A suspended sentence for such a horrific crime is hardly going to deter others from doing something similar. And these were police officers who were assaulted. 

During a meeting I had over a decade ago with Tim Hollis, the then Chief Constable of Humberside Police, I remember him telling me that he liked nicking villains. He was an old-fashioned police officer who was determined to make all of us law-abiding people feel safer. That was his job, and it is the job of every police officer in the country. 

If the Conservative Party has any claim of being the 'law and order' party (which I no longer think that it has), Rishi Sunak and Suella Braverman will have to make sure that the police focus on investigating crime and keeping our streets as safe as they possibly can be. 

But if sentencing remains as pathetically weak as it was in the case above, Britain will remain lawless. 


Photo Credit: Paul Harrop 

Managed decline: are we going back to the 1970s?

By Andrew Allison, Chief Executive of The Freedom Association 

In this article, Andrew Allison looks at the causes of inflation, but also reminds readers that the Government needs to focus on preventing a long and damaging recession. 

When Liz Truss was Prime Minister, she sacked her then Chancellor of the Exchequer, Kwasi Kwarteng, and replaced him with Jeremy Hunt. There are very few things in life which genuinely surprise me, but Hunt’s appointment did. They are not political bedfellows. Hunt had spectacularly failed to garner support amongst Conservative MPs in his own leadership bid. He was viewed as yesterday’s man, destined to spend the rest of his career on the backbenches chairing the Health Committee. Prior to being appointed to his current role, he didn’t have any experience in the Treasury. But in a flash, he started moving his belongings into 11 Downing Street. 

I knew as soon as Hunt was appointed that Truss’s days in Number 10 were coming to an end, and one question Truss should answer is who forced her to appoint him, as I don’t believe for a moment that his appointment was her choice.

I also knew as soon as Truss resigned, that Sunak (and it was always going to be him) would make a number of ministerial changes, but that Hunt was safe. It is as if it was all planned. It probably was. 

I am coming to the opinion that we are not going to see any real Brexit dividends. With Hunt in charge of the nation’s finances, he is going to make sure that we don’t see any. We are not going to diverge from the EU in any meaningful way. After the Autumn Statement, it is clear that the new mantra (which is a return to an old one) is, “Steady as she goes. Managed decline. High taxes and low growth are here to stay.”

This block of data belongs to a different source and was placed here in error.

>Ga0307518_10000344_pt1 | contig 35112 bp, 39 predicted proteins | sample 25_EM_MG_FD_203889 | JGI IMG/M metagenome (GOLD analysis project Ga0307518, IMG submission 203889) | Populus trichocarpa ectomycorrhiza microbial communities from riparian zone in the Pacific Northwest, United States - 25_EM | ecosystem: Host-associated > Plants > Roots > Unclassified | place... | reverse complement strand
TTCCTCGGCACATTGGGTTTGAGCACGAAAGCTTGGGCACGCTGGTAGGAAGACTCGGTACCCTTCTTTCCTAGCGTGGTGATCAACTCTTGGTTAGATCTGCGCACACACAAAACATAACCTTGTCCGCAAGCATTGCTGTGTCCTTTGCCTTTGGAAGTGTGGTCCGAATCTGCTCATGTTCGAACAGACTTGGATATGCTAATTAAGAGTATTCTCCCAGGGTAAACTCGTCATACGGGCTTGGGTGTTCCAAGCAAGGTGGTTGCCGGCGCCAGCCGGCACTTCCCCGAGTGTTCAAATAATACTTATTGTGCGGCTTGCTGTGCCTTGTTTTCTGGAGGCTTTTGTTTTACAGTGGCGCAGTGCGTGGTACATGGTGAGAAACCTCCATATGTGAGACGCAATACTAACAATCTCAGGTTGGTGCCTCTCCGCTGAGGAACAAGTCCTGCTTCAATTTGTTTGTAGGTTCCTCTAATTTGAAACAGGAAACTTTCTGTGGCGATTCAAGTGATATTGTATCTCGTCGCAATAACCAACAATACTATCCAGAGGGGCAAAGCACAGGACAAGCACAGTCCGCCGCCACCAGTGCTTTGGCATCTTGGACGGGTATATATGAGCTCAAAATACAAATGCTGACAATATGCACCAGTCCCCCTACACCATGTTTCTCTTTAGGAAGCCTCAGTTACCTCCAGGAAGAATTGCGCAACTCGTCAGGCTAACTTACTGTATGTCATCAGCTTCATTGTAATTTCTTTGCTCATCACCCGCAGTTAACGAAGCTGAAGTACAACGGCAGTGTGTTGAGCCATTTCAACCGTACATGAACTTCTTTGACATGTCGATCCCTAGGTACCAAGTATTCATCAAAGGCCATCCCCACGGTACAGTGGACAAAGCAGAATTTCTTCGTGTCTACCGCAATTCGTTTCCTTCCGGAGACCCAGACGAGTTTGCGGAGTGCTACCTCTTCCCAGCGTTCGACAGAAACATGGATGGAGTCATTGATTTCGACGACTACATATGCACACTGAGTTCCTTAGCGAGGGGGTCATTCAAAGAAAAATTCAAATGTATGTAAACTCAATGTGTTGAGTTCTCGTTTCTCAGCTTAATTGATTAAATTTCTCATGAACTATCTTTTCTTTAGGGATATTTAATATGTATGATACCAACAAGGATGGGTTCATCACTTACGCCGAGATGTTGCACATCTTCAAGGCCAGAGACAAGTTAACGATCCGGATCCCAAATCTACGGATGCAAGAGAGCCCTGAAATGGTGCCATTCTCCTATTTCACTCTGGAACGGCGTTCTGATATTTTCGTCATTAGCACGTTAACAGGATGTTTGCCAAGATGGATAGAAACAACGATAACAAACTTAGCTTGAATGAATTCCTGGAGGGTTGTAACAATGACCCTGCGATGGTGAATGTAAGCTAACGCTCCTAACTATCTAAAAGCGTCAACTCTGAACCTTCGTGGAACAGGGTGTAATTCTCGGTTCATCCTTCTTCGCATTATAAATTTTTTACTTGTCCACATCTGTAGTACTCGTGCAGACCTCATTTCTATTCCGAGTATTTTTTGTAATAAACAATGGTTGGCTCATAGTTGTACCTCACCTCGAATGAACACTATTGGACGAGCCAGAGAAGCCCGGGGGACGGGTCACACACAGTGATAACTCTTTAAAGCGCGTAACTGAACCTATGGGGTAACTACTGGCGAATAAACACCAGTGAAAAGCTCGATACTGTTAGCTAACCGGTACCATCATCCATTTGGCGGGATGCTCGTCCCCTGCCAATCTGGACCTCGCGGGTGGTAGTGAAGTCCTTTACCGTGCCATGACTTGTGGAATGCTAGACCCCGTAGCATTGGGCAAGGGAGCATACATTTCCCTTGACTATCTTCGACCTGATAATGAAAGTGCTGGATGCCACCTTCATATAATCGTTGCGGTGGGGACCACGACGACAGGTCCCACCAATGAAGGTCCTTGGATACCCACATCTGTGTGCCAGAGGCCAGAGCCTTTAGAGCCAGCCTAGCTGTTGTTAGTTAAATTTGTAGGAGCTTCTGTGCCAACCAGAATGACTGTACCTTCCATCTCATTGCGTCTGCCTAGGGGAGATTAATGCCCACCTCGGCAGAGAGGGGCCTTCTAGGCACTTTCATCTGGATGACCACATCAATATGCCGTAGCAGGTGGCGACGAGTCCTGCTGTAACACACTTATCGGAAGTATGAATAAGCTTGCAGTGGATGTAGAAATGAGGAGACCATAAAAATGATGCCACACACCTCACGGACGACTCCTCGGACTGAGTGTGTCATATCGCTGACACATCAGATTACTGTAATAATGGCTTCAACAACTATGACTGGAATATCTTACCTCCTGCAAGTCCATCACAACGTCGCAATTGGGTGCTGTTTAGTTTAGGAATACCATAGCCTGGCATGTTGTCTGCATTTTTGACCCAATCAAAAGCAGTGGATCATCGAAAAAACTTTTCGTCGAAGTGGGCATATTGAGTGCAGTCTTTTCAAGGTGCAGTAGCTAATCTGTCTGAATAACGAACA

Do you remember the anti-growth coalition Liz Truss spoke about just a few weeks ago at the Conservative Party Conference? They are now firmly in charge. 

Inflation is a scourge, and of course we must do everything in our power to reduce it, but the Chancellor of the Exchequer fails to realise that we are also trying to prevent a long and damaging recession. Inflation is rampant for a variety of different reasons, but the main three reasons are the world’s response to Covid, our response in particular, and the Russian invasion of Ukraine.

The world got into a panic over Covid. Although we didn’t know much about the virus in February and March 2020 (which is why I initially supported restrictions), more information was coming in all the time. For example, we quickly found out that Covid was unlikely to kill younger and healthier people. We could still have kept the economy going and we could still have looked after those who are the most vulnerable. That was obvious after a few weeks. It was also obvious that if the National Health Service became the National Covid Service, more people would die unnecessarily from other illnesses such as cancer. Prof. Karol Sikora argued from the beginning that there would be a spike in cancer deaths if cancers were not treated quickly. He has been proved right. 

Yet despite knowing of these things, governments across the world imposed draconian lockdown measures, without giving a thought to the economic consequences. Indeed, if you mentioned the economic consequences (which I did), you were accused of prioritising money over people’s lives. Even when I argued that people need livelihoods to pay their bills, put a roof over their heads, and feed and clothe their families, I was still accused of being heartless. 

Although there were plenty of needless, and quite frankly, idiotic, restrictions in the UK, other countries went much further, following the Chinese example - an example which our new Chancellor of the Exchequer firmly supported. In New Zealand, Prime Minister Jacinda Ardern told New Zealanders that the government was their single source of truth. Australia and Canada were not any better.